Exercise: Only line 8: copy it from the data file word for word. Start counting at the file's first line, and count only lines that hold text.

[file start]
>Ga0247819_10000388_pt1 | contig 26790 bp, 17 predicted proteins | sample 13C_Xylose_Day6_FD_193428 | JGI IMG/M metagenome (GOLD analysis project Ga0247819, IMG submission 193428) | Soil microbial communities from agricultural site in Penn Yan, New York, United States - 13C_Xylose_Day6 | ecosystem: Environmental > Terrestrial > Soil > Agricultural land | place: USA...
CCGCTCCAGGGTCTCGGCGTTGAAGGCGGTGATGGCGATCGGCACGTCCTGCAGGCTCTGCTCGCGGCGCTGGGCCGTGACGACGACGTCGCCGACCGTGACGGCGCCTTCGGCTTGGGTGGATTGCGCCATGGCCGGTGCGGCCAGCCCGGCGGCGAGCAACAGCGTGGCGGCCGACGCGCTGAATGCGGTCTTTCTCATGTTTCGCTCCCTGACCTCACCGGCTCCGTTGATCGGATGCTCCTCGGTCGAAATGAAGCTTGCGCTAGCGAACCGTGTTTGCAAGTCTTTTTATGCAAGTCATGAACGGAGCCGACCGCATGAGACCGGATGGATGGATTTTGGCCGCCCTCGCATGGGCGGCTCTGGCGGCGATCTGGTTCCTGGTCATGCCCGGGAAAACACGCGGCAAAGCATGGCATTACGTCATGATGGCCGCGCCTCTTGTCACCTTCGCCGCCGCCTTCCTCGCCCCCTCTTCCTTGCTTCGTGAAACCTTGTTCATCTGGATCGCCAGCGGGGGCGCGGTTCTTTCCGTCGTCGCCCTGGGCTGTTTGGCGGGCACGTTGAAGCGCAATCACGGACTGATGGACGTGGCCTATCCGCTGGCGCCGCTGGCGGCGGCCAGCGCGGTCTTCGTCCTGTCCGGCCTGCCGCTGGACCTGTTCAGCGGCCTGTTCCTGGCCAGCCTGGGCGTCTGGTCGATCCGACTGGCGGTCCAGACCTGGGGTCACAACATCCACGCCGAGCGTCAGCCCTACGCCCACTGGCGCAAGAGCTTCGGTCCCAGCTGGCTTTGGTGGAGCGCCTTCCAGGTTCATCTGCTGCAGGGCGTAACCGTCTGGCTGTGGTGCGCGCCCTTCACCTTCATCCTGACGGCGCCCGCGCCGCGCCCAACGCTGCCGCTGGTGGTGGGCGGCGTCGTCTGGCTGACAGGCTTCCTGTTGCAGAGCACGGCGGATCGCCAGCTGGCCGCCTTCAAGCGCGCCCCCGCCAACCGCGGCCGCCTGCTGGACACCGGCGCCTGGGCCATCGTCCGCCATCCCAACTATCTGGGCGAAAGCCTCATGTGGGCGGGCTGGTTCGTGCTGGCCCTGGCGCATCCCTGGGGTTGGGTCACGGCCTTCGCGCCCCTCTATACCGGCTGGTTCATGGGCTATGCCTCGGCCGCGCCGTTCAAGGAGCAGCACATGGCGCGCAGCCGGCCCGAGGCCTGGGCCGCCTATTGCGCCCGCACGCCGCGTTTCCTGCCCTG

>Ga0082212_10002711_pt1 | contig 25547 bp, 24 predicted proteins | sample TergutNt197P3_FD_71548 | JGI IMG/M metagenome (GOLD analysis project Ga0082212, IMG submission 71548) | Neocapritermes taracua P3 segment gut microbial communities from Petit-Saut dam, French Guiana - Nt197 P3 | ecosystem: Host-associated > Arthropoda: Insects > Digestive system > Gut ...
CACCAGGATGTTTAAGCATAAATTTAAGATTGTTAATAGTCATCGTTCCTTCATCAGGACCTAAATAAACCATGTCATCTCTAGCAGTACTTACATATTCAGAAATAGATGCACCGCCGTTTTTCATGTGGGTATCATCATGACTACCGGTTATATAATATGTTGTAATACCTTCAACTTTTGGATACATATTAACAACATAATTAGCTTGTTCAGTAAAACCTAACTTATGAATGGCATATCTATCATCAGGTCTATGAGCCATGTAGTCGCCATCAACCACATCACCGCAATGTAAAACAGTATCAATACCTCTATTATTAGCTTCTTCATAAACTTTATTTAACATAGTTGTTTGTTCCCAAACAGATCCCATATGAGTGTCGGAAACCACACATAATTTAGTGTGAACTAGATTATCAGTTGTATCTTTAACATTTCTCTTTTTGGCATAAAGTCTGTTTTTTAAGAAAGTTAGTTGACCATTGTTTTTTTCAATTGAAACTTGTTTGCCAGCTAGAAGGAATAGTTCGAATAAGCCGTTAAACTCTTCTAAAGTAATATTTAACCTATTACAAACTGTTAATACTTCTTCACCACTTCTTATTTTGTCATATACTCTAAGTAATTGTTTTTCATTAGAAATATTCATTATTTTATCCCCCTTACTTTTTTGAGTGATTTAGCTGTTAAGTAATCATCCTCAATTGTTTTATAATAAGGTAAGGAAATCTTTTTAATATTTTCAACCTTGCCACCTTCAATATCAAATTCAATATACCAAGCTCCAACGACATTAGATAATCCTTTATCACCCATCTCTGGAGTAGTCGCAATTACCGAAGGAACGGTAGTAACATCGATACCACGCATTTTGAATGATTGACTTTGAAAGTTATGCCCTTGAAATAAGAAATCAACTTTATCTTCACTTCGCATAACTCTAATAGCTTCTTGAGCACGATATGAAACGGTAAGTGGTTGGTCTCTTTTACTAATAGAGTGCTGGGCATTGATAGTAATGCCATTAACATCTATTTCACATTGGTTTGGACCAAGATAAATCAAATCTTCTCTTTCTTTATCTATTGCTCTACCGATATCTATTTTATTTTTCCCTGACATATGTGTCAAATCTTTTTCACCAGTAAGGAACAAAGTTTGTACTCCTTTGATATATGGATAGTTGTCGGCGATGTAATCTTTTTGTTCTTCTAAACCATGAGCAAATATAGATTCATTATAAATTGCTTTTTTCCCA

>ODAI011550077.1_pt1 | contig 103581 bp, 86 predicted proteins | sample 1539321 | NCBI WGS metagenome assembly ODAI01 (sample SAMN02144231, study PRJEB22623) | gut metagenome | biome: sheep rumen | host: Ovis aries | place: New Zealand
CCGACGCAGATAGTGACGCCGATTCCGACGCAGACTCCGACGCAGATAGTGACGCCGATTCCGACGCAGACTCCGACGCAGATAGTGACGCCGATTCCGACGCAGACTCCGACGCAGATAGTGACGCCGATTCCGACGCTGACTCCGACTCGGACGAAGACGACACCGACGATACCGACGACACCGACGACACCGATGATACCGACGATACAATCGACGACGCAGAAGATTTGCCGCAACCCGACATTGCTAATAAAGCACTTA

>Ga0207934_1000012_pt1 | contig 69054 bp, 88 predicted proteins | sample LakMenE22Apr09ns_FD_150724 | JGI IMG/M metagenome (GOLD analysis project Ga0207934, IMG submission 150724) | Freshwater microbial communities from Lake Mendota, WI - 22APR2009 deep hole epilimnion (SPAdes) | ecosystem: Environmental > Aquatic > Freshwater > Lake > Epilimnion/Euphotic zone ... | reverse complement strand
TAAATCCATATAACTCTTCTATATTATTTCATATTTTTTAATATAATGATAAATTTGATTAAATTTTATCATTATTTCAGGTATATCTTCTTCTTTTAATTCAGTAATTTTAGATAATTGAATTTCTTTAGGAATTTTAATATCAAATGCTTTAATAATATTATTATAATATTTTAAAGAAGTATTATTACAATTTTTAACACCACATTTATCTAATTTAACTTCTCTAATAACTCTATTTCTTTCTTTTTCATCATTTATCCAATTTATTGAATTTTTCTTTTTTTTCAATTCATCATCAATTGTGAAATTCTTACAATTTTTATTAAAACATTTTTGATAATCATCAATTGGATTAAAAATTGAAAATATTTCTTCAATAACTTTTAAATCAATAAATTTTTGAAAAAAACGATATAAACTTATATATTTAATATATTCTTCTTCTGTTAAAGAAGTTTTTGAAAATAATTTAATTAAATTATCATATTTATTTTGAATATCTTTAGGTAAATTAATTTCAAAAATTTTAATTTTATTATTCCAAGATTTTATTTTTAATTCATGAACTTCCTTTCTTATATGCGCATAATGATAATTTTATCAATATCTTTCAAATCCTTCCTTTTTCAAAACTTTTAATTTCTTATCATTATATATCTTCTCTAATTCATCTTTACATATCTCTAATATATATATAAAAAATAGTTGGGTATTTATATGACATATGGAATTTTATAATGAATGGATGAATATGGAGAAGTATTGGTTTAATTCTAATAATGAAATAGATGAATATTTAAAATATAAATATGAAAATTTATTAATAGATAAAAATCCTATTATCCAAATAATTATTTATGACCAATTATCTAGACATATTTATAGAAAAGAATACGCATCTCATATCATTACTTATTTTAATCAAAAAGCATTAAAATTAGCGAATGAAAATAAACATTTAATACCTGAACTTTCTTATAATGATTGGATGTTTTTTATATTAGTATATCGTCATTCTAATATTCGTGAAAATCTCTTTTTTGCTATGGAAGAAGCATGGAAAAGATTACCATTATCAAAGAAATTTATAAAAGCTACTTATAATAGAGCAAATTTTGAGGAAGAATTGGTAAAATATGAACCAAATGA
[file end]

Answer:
TAAATCCATATAACTCTTCTATATTATTTCATATTTTTTAATATAATGATAAATTTGATTAAATTTTATCATTATTTCAGGTATATCTTCTTCTTTTAATTCAGTAATTTTAGATAATTGAATTTCTTTAGGAATTTTAATATCAAATGCTTTAATAATATTATTATAATATTTTAAAGAAGTATTATTACAATTTTTAACACCACATTTATCTAATTTAACTTCTCTAATAACTCTATTTCTTTCTTTTTCATCATTTATCCAATTTATTGAATTTTTCTTTTTTTTCAATTCATCATCAATTGTGAAATTCTTACAATTTTTATTAAAACATTTTTGATAATCATCAATTGGATTAAAAATTGAAAATATTTCTTCAATAACTTTTAAATCAATAAATTTTTGAAAAAAACGATATAAACTTATATATTTAATATATTCTTCTTCTGTTAAAGAAGTTTTTGAAAATAATTTAATTAAATTATCATATTTATTTTGAATATCTTTAGGTAAATTAATTTCAAAAATTTTAATTTTATTATTCCAAGATTTTATTTTTAATTCATGAACTTCCTTTCTTATATGCGCATAATGATAATTTTATCAATATCTTTCAAATCCTTCCTTTTTCAAAACTTTTAATTTCTTATCATTATATATCTTCTCTAATTCATCTTTACATATCTCTAATATATATATAAAAAATAGTTGGGTATTTATATGACATATGGAATTTTATAATGAATGGATGAATATGGAGAAGTATTGGTTTAATTCTAATAATGAAATAGATGAATATTTAAAATATAAATATGAAAATTTATTAATAGATAAAAATCCTATTATCCAAATAATTATTTATGACCAATTATCTAGACATATTTATAGAAAAGAATACGCATCTCATATCATTACTTATTTTAATCAAAAAGCATTAAAATTAGCGAATGAAAATAAACATTTAATACCTGAACTTTCTTATAATGATTGGATGTTTTTTATATTAGTATATCGTCATTCTAATATTCGTGAAAATCTCTTTTTTGCTATGGAAGAAGCATGGAAAAGATTACCATTATCAAAGAAATTTATAAAAGCTACTTATAATAGAGCAAATTTTGAGGAAGAATTGGTAAAATATGAACCAAATGA